**CU_MDX_Camera.zip** (736.9 KiB, 4,056 hits)

**CUnitFramework.zip** (101.1 KiB, 20,406 hits)

inside the project (not solution) directory.

In this tutorial, we’ll learn how to move around in a 3D world. The camera style that we will implement is a classic first person shooter camera. The user will be able to move forward and backwards and strafe left and right. We’ll also add mouse look so users can look around with the mouse.

A camera is really just composed of a single matrix: an inverted world transform matrix (a.k.a. a view matrix). The view matrix controls where in 3D space to place our viewpoint and what coordinates to look at, so it makes sense that a camera can be represented by a view matrix. Why is a view matrix an inverted world transform matrix? Say you want to move to the right. Believe it or not, the camera is always positioned at the origin of a 3D coordinate system, pointing down the positive Z-axis. So, to move to the right we have to move everything in our world to the left. This has the same effect as moving a “camera” to the right. Luckily, there is a method that creates this matrix for us: Matrix.LookAtLeftHanded. All we need to pass in is a position, a view target, and an up vector.

If you look at the matrix that Matrix.LookAtLeftHanded creates, you’ll notice that it is created with 4 different vectors: a right vector, an up vector, a look vector, and a position. These vectors respectively refer to the camera’s local X-axis, local Y-axis, local Z-axis, and position in world space. Therefore, it makes sense to store these vectors separately since we transform the camera with respect to these individual vectors. For example, to look up, the up and look vectors are rotated about the right vector. To move right, we just move in the direction of the right vector. To calculate the new view matrix, we just call Matrix.LookAtLeftHanded with the stored position and up vectors along with a target vector that can be calculated by adding the look vector to the position vector.

Moving and strafing the camera is really simple since we’re storing the camera’s right, up, and look vectors. To move forward and backward, we just move in the direction of the look vector. To strafe left and right, we move in the direction of the right vector.

In order to implement mouse look properly, we need to be able to rotate around an arbitrary axis in world space as shown below. The arbitrary axes that we will rotate about are the right, up, and look vectors of the camera. The Matrix class has a method that creates this rotation matrix for us: Matrix.RotationAxis. We just tell it what vector to rotate around and how many radians to rotate and we get a rotation matrix in return. Once we have this rotation matrix, we need to rotate the camera’s local axes. We’ll also need to rotate our vectors with Vector3.TransformNormal.

To implement the camera, we will create_ a new Camera class that encapsulates all the view data, which includes a view matrix and projection matrix.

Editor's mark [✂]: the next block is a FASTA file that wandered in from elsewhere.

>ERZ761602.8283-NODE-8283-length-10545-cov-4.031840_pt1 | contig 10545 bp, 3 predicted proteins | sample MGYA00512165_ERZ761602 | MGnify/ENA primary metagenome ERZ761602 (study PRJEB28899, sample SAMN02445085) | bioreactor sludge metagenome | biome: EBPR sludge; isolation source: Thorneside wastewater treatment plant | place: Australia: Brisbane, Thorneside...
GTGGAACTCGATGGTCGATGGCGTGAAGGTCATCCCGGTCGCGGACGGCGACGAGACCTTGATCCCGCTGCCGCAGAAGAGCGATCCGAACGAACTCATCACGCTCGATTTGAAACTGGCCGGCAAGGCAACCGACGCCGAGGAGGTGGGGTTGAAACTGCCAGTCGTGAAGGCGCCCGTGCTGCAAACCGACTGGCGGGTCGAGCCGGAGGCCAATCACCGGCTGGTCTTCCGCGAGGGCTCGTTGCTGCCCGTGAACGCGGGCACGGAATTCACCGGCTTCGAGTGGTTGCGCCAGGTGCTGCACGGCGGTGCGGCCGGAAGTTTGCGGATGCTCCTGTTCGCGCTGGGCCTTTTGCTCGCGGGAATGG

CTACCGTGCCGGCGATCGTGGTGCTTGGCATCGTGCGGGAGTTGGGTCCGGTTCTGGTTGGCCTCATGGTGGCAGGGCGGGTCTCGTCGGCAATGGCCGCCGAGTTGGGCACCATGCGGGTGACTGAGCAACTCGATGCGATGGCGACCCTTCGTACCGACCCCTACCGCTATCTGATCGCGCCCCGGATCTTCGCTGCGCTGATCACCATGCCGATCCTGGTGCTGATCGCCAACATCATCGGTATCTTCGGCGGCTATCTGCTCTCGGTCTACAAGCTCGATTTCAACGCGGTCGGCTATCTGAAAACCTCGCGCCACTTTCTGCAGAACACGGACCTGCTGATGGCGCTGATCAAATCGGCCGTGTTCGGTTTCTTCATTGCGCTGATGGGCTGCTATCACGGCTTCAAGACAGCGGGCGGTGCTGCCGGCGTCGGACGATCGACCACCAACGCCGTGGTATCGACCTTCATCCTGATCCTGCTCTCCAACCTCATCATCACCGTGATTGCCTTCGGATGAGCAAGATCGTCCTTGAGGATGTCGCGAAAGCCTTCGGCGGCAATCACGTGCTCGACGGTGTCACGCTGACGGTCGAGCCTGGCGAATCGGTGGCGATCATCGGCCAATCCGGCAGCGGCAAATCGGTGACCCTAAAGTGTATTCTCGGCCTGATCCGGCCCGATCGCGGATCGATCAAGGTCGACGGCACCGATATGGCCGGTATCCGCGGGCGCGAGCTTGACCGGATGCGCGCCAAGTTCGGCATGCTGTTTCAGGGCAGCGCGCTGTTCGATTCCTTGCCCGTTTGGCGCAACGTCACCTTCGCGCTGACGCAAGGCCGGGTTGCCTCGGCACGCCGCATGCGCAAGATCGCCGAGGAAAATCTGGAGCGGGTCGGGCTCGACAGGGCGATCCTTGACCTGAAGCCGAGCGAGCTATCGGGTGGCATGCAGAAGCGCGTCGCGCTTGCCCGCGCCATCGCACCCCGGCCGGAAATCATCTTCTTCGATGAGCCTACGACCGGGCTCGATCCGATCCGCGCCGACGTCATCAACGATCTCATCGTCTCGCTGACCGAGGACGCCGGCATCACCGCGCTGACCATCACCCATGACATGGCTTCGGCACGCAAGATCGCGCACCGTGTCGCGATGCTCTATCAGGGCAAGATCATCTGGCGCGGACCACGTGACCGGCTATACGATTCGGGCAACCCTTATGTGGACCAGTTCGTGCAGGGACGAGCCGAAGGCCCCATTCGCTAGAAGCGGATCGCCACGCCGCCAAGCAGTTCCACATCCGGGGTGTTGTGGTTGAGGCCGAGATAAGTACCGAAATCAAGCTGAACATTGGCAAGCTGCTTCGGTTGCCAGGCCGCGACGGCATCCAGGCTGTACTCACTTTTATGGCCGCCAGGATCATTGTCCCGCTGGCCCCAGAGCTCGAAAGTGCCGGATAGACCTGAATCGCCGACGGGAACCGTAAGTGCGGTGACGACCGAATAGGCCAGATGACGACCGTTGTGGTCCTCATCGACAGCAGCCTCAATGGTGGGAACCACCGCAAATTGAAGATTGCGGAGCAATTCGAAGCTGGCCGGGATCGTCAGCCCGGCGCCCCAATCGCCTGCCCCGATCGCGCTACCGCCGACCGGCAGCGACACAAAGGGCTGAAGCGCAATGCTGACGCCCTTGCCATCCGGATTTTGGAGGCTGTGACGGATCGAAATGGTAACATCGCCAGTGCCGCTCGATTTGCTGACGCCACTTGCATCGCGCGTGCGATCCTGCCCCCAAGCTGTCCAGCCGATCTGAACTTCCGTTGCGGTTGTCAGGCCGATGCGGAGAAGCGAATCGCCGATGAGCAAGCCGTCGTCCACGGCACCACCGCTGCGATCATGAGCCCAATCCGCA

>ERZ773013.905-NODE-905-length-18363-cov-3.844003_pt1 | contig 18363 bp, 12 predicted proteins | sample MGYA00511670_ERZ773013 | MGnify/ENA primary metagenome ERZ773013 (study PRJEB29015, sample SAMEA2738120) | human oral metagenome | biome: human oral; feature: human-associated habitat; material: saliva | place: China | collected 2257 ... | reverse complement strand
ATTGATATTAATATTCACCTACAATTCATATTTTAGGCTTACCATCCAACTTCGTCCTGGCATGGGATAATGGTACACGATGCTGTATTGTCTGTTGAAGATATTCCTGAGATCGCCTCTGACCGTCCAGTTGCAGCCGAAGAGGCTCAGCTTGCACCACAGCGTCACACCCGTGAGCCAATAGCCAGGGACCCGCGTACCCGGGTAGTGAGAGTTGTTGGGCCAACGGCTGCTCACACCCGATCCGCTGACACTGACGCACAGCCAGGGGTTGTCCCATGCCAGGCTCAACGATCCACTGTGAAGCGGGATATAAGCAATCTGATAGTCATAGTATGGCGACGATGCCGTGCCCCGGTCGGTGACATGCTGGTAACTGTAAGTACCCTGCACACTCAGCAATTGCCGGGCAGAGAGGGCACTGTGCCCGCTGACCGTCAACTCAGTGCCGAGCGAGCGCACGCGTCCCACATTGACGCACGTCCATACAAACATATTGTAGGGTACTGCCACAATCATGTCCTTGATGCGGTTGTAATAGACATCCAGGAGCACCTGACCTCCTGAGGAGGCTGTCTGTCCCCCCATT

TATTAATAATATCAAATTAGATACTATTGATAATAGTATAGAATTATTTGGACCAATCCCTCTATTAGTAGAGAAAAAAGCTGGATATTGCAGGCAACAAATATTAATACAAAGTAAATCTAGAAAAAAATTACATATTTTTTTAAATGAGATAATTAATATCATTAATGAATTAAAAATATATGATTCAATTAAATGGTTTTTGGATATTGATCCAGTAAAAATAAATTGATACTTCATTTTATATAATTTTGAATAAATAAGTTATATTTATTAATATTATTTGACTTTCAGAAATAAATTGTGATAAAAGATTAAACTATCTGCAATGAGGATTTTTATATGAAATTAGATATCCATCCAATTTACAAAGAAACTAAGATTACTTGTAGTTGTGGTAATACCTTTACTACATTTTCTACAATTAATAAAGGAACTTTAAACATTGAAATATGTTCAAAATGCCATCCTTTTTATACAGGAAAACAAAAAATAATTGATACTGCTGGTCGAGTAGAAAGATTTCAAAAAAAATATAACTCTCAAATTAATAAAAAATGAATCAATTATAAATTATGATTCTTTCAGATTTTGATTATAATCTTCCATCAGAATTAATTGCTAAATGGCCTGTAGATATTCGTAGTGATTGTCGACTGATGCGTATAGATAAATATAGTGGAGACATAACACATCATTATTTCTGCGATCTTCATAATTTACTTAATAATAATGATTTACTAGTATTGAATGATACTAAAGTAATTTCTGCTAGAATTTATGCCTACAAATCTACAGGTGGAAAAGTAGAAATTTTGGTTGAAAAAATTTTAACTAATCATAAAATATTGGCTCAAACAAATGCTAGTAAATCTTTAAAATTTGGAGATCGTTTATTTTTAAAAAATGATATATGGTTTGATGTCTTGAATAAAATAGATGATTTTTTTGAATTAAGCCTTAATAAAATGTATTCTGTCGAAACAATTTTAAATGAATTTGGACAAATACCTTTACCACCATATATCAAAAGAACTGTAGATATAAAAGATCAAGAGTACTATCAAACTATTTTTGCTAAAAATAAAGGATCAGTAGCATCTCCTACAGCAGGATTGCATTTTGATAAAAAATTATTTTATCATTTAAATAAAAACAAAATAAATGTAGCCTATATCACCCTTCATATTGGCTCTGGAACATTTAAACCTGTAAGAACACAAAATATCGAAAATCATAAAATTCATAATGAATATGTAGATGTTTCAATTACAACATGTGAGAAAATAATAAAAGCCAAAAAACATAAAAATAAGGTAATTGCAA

using Microsoft.DirectX;

using Microsoft.DirectX.Direct3D;

namespace CUnit

{

public class Camera

{

private Matrix m_projection;

private Vector3 m_right;

private Vector3 m_up;

private Vector3 m_look;

private Vector3 m_position;

private Vector3 m_lookAt;

private Vector3 m_velocity;

private Plane[] m_frustum;

private float m_yaw;

private float m_pitch;

private float m_maxPitch;

private float m_maxVelocity;

private float m_fov;

private float m_aspect;

private float m_nearPlane;

private float m_farPlane;

private bool m_invertY;

private bool m_enableYMovement;

///

public Camera()

m_maxPitch = Geometry.DegreeToRadian( 89.0f );

m_maxVelocity = 1.0f;

m_invertY = false;

m_enableYMovement = true;

m_position = new Vector3();

m_velocity = new Vector3();

m_look = new Vector3( 0.0f, 0.0f, 1.0f );

CreateProjectionMatrix( (float)Math.PI / 3.0f, 1.3f, 1.0f, 1000.0f );

Update();

}

///

/// Field of view

/// Aspect ratio

/// Near plane

/// Far plane

private void CreateProjectionMatrix( float fov, float aspect, float near, float far )

m_aspect = aspect;

m_nearPlane = near;

m_farPlane = far;

m_projection = Matrix.PerspectiveFieldOfViewLeftHanded( m_fov, m_aspect, m_nearPlane, m_farPlane );

}

///

/// Amount to move

public void MoveForward( float units )

{

}

else

{

moveVector.Normalize();

moveVector *= units;

m_velocity += moveVector;

}

}

///

/// Amount to move

public void Strafe( float units )

}

///

/// Amount to move.

public void MoveUp( float units )

}

///

/// Radians to yaw.

public void Yaw( float radians )

{

return;

}

Matrix rotation = Matrix.RotationAxis( m_up, radians );

m_right = Vector3.TransformNormal( m_right, rotation );

m_look = Vector3.TransformNormal( m_look, rotation );

}

///

/// Radians to pitch.

public void Pitch( float radians )

{

return;

}

radians = (m_invertY) ? -radians : radians;

m_pitch -= radians;

if ( m_pitch > m_maxPitch )

{

}

else if ( m_pitch < -m_maxPitch )

{

}

Matrix rotation = Matrix.RotationAxis( m_right, radians );

m_up = Vector3.TransformNormal( m_up, rotation );

m_look = Vector3.TransformNormal( m_look, rotation );

}

///

/// Radians to roll.

public void Roll( float radians )

{

return;

}

Matrix rotation = Matrix.RotationAxis( m_look, radians );

m_right = Vector3.TransformNormal( m_right, rotation );

m_up = Vector3.TransformNormal( m_up, rotation );

}

///

public void Update()

if ( Vector3.Length( m_velocity ) > m_maxVelocity )

{

}

// Move the camera

m_position += m_velocity;